Egg Industry News and Commentary

  —  Apr 12

Closure of Processing Plants in Brazil Impacting Poultry Producers


An article by Paulo Trevisani in the Wednesday March 29th edition of the Wall Street Journal illustrated the consequential effects of plant closures in Brazil. 

The article noted that suspension of operations in a plant processing 25,000 turkeys and 120,000 broilers per day has prevented contractors and integrators from harvesting flocks. 


This has resulted in increasing biomass in houses or alternatively the need to transport birds for distances up to 300 miles even if flocks can be accommodated. In many cases poult and chick deliveries are being cancelled. 

Urgent representations have been made to the Ministry of Agriculture to resume processing which has affected many regions with a high density of poultry. It is noted that the scandals alleging improper inspection and certification involve beef but it is apparent that poultry plants have been embroiled in the situation.  The commercial and social impact of plant closures in poultry-raising areas of Brazil can be likened to the disruption following emergence of HPAI in the U.S. upper Midwest in 2015.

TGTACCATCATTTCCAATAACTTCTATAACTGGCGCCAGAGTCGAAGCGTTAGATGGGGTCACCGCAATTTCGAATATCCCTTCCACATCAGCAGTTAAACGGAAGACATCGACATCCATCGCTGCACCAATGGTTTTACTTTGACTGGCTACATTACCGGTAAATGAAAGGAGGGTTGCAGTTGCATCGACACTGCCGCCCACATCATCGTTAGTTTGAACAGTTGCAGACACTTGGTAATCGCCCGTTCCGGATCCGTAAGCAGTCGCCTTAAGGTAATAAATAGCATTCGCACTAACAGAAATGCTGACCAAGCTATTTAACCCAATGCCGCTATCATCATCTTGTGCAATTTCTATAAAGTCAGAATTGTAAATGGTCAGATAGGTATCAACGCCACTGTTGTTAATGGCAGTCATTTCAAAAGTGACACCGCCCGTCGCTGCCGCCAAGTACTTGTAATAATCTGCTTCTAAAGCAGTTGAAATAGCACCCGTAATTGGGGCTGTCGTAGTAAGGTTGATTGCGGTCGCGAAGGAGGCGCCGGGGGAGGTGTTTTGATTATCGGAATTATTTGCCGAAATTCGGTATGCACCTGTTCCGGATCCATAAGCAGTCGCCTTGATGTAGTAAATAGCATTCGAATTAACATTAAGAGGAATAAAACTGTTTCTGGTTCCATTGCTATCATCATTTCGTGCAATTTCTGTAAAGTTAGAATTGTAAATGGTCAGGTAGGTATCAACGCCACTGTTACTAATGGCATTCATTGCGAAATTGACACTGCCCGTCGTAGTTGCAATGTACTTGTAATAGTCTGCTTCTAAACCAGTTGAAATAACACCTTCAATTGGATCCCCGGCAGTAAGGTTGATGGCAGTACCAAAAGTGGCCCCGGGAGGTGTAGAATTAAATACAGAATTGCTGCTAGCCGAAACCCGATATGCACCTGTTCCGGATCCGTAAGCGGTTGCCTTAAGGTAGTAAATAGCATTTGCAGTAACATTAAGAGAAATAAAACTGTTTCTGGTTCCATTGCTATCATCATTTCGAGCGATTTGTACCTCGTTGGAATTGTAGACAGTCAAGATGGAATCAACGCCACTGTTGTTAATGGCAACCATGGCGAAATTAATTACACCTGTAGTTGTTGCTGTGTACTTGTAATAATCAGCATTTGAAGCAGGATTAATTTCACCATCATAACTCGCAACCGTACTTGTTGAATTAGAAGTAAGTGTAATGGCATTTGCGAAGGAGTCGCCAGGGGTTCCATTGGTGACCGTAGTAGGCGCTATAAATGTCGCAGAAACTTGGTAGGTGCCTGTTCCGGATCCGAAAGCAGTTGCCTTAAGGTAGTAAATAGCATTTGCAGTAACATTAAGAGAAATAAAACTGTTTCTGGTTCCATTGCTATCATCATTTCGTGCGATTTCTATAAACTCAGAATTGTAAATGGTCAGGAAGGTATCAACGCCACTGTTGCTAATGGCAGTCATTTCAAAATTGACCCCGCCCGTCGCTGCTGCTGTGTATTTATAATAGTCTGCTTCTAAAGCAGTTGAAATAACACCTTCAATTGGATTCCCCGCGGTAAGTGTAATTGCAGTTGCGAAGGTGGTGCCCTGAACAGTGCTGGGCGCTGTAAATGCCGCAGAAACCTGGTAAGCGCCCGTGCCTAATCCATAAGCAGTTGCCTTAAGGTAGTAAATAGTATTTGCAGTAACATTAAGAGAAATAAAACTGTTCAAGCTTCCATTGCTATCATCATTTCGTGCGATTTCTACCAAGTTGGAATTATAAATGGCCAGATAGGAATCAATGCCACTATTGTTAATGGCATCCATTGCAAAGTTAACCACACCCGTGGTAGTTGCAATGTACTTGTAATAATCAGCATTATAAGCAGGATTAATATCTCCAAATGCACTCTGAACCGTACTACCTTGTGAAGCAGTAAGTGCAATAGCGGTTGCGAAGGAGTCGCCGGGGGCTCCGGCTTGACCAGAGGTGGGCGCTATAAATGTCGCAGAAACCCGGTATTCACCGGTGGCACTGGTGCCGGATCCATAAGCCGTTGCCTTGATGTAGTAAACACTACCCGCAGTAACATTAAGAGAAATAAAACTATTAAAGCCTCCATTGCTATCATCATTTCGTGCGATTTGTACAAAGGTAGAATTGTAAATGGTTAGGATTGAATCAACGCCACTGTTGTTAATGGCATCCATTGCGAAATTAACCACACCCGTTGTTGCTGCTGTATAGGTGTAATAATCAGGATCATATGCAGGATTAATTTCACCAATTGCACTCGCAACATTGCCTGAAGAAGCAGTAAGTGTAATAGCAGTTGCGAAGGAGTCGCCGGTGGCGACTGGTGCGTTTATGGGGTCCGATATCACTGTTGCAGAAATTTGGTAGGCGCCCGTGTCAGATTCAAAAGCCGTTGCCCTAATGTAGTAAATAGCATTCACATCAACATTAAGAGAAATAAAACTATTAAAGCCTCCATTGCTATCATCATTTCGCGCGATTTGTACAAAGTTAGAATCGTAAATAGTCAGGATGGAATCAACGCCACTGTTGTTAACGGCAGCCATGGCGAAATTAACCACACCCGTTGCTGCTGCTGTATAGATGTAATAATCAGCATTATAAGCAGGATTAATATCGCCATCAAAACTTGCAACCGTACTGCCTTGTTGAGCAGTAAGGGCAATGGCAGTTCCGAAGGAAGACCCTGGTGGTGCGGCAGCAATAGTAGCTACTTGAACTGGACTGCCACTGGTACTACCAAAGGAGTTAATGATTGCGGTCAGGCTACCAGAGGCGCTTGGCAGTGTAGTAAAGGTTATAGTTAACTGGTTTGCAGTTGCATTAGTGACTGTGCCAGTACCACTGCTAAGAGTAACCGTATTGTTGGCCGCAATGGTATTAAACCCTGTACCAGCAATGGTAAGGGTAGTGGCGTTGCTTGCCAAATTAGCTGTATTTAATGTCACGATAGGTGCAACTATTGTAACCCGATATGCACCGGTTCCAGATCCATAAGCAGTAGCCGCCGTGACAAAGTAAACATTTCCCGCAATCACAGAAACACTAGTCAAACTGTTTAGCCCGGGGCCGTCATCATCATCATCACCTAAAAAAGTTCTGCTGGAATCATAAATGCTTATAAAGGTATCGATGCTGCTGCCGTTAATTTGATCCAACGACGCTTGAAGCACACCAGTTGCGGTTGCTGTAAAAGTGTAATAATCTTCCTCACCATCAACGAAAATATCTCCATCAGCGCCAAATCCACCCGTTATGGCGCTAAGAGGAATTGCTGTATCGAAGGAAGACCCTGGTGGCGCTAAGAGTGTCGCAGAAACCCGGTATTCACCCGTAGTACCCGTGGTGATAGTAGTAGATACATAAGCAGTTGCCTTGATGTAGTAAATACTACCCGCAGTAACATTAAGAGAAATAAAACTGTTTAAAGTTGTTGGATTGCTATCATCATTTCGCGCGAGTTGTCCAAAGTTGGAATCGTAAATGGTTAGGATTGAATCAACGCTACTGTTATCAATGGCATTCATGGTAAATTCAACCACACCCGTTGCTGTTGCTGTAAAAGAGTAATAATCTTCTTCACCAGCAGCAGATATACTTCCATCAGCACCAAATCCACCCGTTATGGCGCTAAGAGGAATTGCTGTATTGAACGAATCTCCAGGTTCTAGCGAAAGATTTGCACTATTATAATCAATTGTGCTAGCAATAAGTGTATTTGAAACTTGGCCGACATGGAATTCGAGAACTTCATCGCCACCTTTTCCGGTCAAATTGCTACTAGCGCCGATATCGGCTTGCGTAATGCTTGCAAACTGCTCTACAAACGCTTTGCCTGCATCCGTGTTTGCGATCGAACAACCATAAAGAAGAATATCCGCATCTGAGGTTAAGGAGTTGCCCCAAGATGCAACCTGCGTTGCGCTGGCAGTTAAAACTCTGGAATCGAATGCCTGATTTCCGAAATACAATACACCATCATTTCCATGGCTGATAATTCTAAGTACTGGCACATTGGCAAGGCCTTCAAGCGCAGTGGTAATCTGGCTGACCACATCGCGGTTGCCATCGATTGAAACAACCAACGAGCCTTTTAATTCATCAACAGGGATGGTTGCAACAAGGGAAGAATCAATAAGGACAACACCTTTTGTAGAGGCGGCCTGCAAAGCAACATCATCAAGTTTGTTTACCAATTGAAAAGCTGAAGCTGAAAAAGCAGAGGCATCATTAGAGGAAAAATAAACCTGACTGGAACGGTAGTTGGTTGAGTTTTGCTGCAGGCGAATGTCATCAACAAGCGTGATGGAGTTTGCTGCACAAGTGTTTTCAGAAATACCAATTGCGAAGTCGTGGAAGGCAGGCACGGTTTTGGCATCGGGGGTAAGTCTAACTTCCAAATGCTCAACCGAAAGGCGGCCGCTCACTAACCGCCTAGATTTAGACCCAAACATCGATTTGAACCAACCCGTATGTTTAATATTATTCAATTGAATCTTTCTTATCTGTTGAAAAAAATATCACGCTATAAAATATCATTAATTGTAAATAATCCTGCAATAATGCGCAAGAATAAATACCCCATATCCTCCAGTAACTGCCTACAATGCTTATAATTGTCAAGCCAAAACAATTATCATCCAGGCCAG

On March 30th, JBS announced furloughs at ten beef plants among the 36 it operates following disruption in the chain of distribution. Embargos have been placed on Brazilian meat products by many importing nations.

The financial implications of the scandal were evaluated by Fitch Ratings on March 30th.  The Agency concluded that providing major importers resume receiving shipments, the worst-case scenario for additional losses across the agribusiness chain might reach $5 billion.  Initial indications including rescinding of embargos by China, Chile and Hong Kong, confirm the moderately optimistic projection made by Fitch Ratings.  Brazil cannot afford a major disruption in an important sector, given the national unemployment figure of 12 percent during a recession.